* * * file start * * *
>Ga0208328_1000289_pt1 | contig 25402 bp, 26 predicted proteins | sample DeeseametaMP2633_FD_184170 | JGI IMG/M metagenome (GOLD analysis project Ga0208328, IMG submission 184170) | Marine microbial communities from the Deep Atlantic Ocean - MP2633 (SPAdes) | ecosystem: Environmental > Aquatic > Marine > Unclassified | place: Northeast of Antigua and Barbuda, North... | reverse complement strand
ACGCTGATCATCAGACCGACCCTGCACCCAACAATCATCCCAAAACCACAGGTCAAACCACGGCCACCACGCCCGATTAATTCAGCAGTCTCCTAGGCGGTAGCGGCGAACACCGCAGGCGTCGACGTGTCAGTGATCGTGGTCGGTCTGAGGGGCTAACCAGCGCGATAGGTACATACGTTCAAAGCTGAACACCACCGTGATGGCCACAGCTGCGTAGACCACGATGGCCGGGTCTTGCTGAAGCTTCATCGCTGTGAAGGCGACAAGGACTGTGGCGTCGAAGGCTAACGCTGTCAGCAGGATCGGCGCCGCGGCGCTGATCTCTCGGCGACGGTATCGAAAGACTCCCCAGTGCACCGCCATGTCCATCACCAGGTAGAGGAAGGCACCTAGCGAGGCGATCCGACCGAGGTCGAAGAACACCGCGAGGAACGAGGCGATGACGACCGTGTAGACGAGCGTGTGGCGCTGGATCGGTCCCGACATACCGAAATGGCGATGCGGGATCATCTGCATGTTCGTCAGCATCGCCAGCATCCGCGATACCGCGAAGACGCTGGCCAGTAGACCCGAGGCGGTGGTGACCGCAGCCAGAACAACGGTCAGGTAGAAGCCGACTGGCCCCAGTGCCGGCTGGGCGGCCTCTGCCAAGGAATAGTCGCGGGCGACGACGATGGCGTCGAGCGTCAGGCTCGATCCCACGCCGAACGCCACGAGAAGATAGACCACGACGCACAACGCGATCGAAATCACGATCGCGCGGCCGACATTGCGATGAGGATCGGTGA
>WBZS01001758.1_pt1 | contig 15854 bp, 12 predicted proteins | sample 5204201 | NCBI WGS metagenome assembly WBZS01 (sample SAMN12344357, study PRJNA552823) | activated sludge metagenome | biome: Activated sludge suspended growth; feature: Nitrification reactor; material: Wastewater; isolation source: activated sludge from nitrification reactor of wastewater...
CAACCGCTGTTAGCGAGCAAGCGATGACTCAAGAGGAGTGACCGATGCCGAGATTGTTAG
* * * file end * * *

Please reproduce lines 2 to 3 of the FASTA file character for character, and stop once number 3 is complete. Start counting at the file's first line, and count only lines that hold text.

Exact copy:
ACGCTGATCATCAGACCGACCCTGCACCCAACAATCATCCCAAAACCACAGGTCAAACCACGGCCACCACGCCCGATTAATTCAGCAGTCTCCTAGGCGGTAGCGGCGAACACCGCAGGCGTCGACGTGTCAGTGATCGTGGTCGGTCTGAGGGGCTAACCAGCGCGATAGGTACATACGTTCAAAGCTGAACACCACCGTGATGGCCACAGCTGCGTAGACCACGATGGCCGGGTCTTGCTGAAGCTTCATCGCTGTGAAGGCGACAAGGACTGTGGCGTCGAAGGCTAACGCTGTCAGCAGGATCGGCGCCGCGGCGCTGATCTCTCGGCGACGGTATCGAAAGACTCCCCAGTGCACCGCCATGTCCATCACCAGGTAGAGGAAGGCACCTAGCGAGGCGATCCGACCGAGGTCGAAGAACACCGCGAGGAACGAGGCGATGACGACCGTGTAGACGAGCGTGTGGCGCTGGATCGGTCCCGACATACCGAAATGGCGATGCGGGATCATCTGCATGTTCGTCAGCATCGCCAGCATCCGCGATACCGCGAAGACGCTGGCCAGTAGACCCGAGGCGGTGGTGACCGCAGCCAGAACAACGGTCAGGTAGAAGCCGACTGGCCCCAGTGCCGGCTGGGCGGCCTCTGCCAAGGAATAGTCGCGGGCGACGACGATGGCGTCGAGCGTCAGGCTCGATCCCACGCCGAACGCCACGAGAAGATAGACCACGACGCACAACGCGATCGAAATCACGATCGCGCGGCCGACATTGCGATGAGGATCGGTGA
>WBZS01001758.1_pt1 | contig 15854 bp, 12 predicted proteins | sample 5204201 | NCBI WGS metagenome assembly WBZS01 (sample SAMN12344357, study PRJNA552823) | activated sludge metagenome | biome: Activated sludge suspended growth; feature: Nitrification reactor; material: Wastewater; isolation source: activated sludge from nitrification reactor of wastewater...